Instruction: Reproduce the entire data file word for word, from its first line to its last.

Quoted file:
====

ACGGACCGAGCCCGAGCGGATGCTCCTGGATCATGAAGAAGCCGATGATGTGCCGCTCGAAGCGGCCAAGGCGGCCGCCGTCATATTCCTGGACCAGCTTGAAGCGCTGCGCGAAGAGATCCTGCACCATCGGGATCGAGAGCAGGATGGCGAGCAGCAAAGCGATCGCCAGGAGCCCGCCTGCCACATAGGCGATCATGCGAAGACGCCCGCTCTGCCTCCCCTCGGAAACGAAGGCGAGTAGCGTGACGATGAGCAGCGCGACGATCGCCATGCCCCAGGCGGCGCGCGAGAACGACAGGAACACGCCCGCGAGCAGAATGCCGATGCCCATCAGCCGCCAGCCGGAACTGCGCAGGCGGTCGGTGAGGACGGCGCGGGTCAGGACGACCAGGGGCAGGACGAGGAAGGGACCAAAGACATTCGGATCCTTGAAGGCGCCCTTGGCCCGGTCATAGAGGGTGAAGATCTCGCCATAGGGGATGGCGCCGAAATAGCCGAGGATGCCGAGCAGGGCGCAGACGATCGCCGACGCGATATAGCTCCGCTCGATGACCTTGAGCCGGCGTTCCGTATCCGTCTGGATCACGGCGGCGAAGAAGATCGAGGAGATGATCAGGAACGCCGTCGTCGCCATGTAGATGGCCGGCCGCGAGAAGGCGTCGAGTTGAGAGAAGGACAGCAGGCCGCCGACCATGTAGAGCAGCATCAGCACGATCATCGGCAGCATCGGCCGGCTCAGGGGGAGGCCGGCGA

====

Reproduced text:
ACGGACCGAGCCCGAGCGGATGCTCCTGGATCATGAAGAAGCCGATGATGTGCCGCTCGAAGCGGCCAAGGCGGCCGCCGTCATATTCCTGGACCAGCTTGAAGCGCTGCGCGAAGAGATCCTGCACCATCGGGATCGAGAGCAGGATGGCGAGCAGCAAAGCGATCGCCAGGAGCCCGCCTGCCACATAGGCGATCATGCGAAGACGCCCGCTCTGCCTCCCCTCGGAAACGAAGGCGAGTAGCGTGACGATGAGCAGCGCGACGATCGCCATGCCCCAGGCGGCGCGCGAGAACGACAGGAACACGCCCGCGAGCAGAATGCCGATGCCCATCAGCCGCCAGCCGGAACTGCGCAGGCGGTCGGTGAGGACGGCGCGGGTCAGGACGACCAGGGGCAGGACGAGGAAGGGACCAAAGACATTCGGATCCTTGAAGGCGCCCTTGGCCCGGTCATAGAGGGTGAAGATCTCGCCATAGGGGATGGCGCCGAAATAGCCGAGGATGCCGAGCAGGGCGCAGACGATCGCCGACGCGATATAGCTCCGCTCGATGACCTTGAGCCGGCGTTCCGTATCCGTCTGGATCACGGCGGCGAAGAAGATCGAGGAGATGATCAGGAACGCCGTCGTCGCCATGTAGATGGCCGGCCGCGAGAAGGCGTCGAGTTGAGAGAAGGACAGCAGGCCGCCGACCATGTAGAGCAGCATCAGCACGATCATCGGCAGCATCGGCCGGCTCAGGGGGAGGCCGGCGA